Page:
Food Intolerance – Non-Allergic Food Hypersensitivity

Food Intolerance or non-allergic food hypersensitivity is a term that is used for various physiological responses associated with a particular food.

Intolerance to a particular food is when a negative reaction, often delayed, that produces symptoms in one of more of the body’s organs or bodies system. It is not a true food allergy. Food allergy is an immune response, while food intolerance is a chemical reaction.

Symptoms of a food allergy differ from symptoms of food intolerance. While wheezing, upset stomach and skin rashes, or in more severe cases anaphylaxis or anaphylaxis shock which is an extreme allergic reaction and can be life threatening are symptoms associated with food allergies, food intolerance symptoms are similar but can be associated with conditions such as asthma, chronic fatigue syndrome and irritable bowel syndrome (IBS). Some of the other well-known food allergens are nuts, shellfish, milk, egg and soy products.

Food Intolerance should not be confused with food allergy or coeliac disease which are immune reactions to food proteins (see coeliac disease or food allergy), intolerances are triggered by food chemicals that create a response because of irritated nerve endings in different organs in the body. It can be likened to a ‘side effect’.

Food Intolerance can cause discomfort and may be frustrating to live with, but the good news is that it will not, in most cases cause long term damage and is rarely life threatening.

Because the symptoms of food intolerance can take up to 72 hours to manifest, it is typically difficult to self diagnose, so in order to save yourself time, energy, stress and worry get tested.

You can be tested in any number of ways, including sensitivity testing, breath testing and elimination diets – whatever your choice, do it before you start ‘testing’ yourself so you can be sure you are getting the right information and dietary advise.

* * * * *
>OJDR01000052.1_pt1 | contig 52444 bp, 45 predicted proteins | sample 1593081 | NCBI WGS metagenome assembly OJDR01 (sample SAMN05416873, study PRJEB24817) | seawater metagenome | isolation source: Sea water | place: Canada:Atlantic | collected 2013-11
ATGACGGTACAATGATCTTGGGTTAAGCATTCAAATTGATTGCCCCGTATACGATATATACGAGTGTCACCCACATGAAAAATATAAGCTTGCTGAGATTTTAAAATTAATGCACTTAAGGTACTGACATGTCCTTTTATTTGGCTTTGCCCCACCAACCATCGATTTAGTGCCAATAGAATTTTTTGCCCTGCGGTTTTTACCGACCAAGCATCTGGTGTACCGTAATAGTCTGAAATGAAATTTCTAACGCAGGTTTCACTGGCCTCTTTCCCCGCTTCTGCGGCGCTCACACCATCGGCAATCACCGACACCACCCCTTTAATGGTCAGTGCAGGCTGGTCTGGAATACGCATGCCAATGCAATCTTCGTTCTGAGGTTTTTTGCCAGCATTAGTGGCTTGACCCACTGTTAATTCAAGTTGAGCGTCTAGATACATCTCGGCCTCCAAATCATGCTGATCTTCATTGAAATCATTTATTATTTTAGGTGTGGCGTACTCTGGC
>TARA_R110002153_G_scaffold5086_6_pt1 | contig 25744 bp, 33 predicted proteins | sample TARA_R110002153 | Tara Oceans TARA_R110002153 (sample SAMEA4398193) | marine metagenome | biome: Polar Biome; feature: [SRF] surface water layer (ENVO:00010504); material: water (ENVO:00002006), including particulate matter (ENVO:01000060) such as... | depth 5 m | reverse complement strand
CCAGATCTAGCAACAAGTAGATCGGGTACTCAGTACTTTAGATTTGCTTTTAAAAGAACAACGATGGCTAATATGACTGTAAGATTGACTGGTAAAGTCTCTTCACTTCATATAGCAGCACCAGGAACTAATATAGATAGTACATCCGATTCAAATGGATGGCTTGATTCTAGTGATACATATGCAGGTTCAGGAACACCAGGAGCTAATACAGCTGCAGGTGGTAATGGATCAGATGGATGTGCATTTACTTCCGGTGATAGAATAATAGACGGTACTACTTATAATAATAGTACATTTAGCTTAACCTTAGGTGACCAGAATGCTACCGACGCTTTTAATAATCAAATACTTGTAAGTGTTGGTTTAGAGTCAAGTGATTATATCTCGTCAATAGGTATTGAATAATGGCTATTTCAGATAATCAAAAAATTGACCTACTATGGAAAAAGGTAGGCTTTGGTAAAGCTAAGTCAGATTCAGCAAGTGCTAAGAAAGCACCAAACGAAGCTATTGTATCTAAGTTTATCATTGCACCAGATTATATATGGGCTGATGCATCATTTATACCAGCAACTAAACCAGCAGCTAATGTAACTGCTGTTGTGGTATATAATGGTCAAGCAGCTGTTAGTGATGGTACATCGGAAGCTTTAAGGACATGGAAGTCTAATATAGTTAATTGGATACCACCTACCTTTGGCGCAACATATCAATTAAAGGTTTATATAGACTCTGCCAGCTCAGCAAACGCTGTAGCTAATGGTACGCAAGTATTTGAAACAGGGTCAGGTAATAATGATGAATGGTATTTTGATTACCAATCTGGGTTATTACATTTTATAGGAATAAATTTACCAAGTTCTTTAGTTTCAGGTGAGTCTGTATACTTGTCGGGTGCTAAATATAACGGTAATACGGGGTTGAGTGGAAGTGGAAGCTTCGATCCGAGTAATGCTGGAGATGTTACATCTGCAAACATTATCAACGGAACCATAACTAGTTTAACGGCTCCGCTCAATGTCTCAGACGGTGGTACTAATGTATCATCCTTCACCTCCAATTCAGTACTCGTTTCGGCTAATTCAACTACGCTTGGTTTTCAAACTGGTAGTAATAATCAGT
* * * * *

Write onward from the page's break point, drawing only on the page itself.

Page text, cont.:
Testing also avoids any unnecessary food avoidance which can result in poor nutrition and other related issues.

Changes to diet is the most common way of managing intolerance and one of the more recent food plans is the FODMAP diet.

FODMAP – FODMAP is an acronym for Fermentable Oligo-saccharides Di-saccharides Mono-saccharides and Polyols.
No wonder the researchers at Monash University came up with FODMAP! Click Here to find out more

There are many intolerances including

Symptoms for food intolerances vary and may take up to 72 hours to appear, but can include

  • Bloating after eating
  • Stomach cramping
  • Reflux
  • Flatulence
  • Diarrhea
  • Constipation
  • Nausea
  • Skin rashes
  • Dermatitis
  • Eczema
  • Asthma
  • Cough
  • Nasal congestion
  • Mouth ulcers
  • Migraine
  • Headache

Food Intolerance is generally treated using avoidance mechanisms but the good news is, that in some instances, with good management, you can introduce small amounts of food back into your diet.